This example demonstrates the use of PROC CPM for a typical scheduling problem that may not necessarily fit into a conventional project management scenario. Such problems abound in practice and can usually be solved using a mathematical programming model. Here, the problem is modeled as a resource-allocation problem using PROC CPM, illustrating the richness of the modeling environment that is available with the SAS System. (Refer also to Kulkarni (1991) and SAS/OR Software: Project Management Examples for another example of course scheduling using PROC CPM.)
A committee for academically gifted children wishes to conduct some special classes on weekends. There are four subjects that are to be taught and a number of teachers available to teach them. Only certain course-teacher combinations are allowed. There is a constraint on the number of rooms that are available and some teachers may not be able to teach at certain times. Possible class times are one-hour periods between 9 a.m. and 12 noon on Saturdays and Sundays. The goal is to determine a feasible schedule of classes specifying the teacher that is to teach each class.
Suppose that there are four courses, c1, c2, c3, and c4, and three teachers, t1, t2, and t3. There are several ways of modeling this problem; one possible way is to form distinct classes for each possible course-teacher combination and treat each of these as a distinct activity that needs to be scheduled. For example, if course c1 can be taught by teachers t1, t2, and t3, define three activities, 'c1t1', 'c1t2', and 'c1t3'. The resources for this problem are the courses, the teachers, and the number of rooms. In particular, the resources needed for a particular activity, say, 'c1t3', are c1 and t3.
The following constraints are imposed:
Course 1 can be taught by Teachers 1, 2, and 3; Course 2 can be taught by Teachers 1 and 3; Course 3 can be taught by Teachers 1, 2, and 3; and Course 4 can be taught by Teachers 1 and 2.
The total number of classes taught at any time cannot exceed NROOMS.
Class 'citj' (if such a course-teacher combination is allowed) can be taught only at times when teacher tj is available.
At any given time, a teacher can teach only one class.
At any given time, only one class is to be taught for any given course.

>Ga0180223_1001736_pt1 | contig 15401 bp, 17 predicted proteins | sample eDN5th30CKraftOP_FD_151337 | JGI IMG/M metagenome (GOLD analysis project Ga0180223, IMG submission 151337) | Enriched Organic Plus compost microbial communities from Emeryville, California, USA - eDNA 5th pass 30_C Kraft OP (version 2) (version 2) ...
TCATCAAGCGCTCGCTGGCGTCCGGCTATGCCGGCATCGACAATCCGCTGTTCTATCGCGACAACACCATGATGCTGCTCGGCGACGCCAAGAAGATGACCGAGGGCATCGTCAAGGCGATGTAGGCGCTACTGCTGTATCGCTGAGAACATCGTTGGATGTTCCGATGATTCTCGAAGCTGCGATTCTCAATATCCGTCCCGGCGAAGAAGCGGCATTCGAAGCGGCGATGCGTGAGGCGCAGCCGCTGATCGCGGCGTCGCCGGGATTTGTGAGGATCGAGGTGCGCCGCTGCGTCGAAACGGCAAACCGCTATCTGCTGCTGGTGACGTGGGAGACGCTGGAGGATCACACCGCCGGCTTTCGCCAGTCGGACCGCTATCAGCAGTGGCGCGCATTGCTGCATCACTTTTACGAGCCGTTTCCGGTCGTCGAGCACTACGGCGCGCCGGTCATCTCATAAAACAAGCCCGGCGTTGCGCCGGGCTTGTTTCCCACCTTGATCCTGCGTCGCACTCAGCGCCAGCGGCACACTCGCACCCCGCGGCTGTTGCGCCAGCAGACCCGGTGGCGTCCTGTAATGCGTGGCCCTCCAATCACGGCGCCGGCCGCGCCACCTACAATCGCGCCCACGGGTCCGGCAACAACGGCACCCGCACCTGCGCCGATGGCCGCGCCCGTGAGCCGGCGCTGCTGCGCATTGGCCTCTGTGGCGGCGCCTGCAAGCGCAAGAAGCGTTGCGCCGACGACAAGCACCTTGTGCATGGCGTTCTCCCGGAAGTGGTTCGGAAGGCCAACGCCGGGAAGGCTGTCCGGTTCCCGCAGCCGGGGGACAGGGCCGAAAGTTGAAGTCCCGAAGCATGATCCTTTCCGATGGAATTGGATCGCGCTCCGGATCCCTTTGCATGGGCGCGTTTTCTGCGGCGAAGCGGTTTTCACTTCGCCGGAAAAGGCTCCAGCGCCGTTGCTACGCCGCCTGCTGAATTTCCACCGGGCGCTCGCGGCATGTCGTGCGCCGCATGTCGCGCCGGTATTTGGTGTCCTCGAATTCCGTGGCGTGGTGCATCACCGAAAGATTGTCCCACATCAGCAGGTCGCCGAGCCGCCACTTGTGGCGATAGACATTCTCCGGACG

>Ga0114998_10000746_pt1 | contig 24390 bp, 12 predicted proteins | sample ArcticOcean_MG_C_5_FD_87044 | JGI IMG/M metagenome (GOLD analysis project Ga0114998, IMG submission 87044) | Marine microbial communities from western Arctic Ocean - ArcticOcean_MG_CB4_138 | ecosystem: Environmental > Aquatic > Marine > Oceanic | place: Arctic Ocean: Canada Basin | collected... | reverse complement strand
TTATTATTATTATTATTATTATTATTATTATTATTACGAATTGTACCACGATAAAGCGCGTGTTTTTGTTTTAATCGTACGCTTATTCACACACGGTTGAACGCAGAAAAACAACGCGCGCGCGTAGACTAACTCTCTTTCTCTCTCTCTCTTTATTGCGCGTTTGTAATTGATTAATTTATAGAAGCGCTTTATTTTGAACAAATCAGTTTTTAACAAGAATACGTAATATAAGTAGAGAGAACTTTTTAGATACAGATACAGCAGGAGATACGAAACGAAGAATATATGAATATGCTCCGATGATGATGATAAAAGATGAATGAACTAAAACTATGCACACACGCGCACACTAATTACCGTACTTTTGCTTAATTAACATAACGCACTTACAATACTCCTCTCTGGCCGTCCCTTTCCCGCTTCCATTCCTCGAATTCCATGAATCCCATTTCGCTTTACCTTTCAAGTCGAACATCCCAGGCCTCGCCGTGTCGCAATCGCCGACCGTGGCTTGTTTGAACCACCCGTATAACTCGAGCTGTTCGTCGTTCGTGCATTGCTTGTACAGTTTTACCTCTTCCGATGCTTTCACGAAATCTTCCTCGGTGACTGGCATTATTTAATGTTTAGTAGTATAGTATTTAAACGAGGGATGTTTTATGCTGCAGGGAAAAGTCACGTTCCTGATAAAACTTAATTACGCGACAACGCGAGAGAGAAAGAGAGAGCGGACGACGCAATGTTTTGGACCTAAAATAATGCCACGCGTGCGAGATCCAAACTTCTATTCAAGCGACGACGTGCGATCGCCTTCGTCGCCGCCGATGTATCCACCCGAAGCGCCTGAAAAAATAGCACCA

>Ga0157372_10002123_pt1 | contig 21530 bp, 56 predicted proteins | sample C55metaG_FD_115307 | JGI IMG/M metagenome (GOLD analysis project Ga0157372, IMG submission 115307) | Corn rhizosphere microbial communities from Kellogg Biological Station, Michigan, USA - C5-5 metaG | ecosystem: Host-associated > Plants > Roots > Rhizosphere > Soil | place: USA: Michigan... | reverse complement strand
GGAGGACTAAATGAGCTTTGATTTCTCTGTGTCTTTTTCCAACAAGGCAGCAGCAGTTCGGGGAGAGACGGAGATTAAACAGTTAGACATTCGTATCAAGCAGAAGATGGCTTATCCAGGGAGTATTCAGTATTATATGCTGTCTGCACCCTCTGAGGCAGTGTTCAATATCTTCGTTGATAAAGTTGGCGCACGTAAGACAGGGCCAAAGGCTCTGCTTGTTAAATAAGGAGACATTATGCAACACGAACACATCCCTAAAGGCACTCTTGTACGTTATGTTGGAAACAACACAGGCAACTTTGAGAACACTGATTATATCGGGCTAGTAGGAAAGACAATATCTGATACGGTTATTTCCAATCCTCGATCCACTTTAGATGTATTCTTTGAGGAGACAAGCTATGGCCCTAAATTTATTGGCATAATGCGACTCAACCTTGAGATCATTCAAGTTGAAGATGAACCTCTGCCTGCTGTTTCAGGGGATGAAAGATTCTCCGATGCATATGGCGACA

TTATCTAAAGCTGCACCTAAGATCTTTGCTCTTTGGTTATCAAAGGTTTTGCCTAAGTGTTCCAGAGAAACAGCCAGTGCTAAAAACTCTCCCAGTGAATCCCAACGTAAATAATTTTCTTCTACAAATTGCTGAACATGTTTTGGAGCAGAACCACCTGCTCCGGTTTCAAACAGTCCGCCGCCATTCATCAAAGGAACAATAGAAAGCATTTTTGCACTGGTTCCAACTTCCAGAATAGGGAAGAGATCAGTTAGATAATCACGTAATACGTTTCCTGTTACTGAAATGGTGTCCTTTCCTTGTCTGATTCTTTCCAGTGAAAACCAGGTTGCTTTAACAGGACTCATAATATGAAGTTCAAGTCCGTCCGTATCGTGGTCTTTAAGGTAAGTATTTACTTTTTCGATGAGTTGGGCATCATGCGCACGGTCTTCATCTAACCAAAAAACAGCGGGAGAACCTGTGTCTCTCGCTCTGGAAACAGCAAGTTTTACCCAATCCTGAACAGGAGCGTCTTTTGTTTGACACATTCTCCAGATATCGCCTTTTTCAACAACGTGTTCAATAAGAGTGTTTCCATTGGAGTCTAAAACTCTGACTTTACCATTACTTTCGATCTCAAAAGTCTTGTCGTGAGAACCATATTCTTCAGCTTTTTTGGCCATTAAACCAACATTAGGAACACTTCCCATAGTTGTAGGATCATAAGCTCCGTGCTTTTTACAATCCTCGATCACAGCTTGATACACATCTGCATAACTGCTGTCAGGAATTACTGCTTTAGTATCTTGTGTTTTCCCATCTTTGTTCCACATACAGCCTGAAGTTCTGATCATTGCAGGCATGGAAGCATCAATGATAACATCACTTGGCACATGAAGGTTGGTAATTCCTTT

The following program uses PROC CPM to schedule the classes. The schedule is obtained in terms of unformatted numeric values; the times 1, 2, 3, 4, 5, and 6 are interpreted as the six different time slots that are possible, namely, Saturday 9, 10, and 11 a.m. and Sunday 9, 10, and 11 a.m.
The data set CLASSES
is the Activity data set, and it indicates the possible course-teacher combinations and identifies the specific room, teacher,
and course as the resources required. For each activity, the duration is 1 unit. Note that, in this example, there are no
precedence constraints between the activities; the resource availability dictates the schedule entirely. However, there may
be situations (such as prerequisite courses) that impose precedence constraints.
The Resource data set, RESOURCE
, specifies resource availabilities. The period variable, per
, indicates the time period from which resources are available. Since only one class corresponding to a given course is to
be taught at a given time, the availability for c1 – c4 is specified as '1'. Teacher 2 is available only on Sunday; thus,
specify the availability of t2
to be 1 from time period 4. The total number of rooms available at a given time is three. Thus, no more than three classes
can be scheduled at a given time.
In the invocation of PROC CPM, the STOPDATE= option is used in the RESOURCE statement, thus restricting resource constrained scheduling to the first six time periods. Not all of the specified activities may be scheduled within the time available, in which case the unscheduled activities represent course-teacher combinations that are not feasible under the given conditions. The schedule obtained by PROC CPM is saved in a data set that is displayed, in Output 4.22.1, after formatting the activity names and the schedule times appropriately. Note that, in this example, all the course-teacher combinations are scheduled within the two-day time period.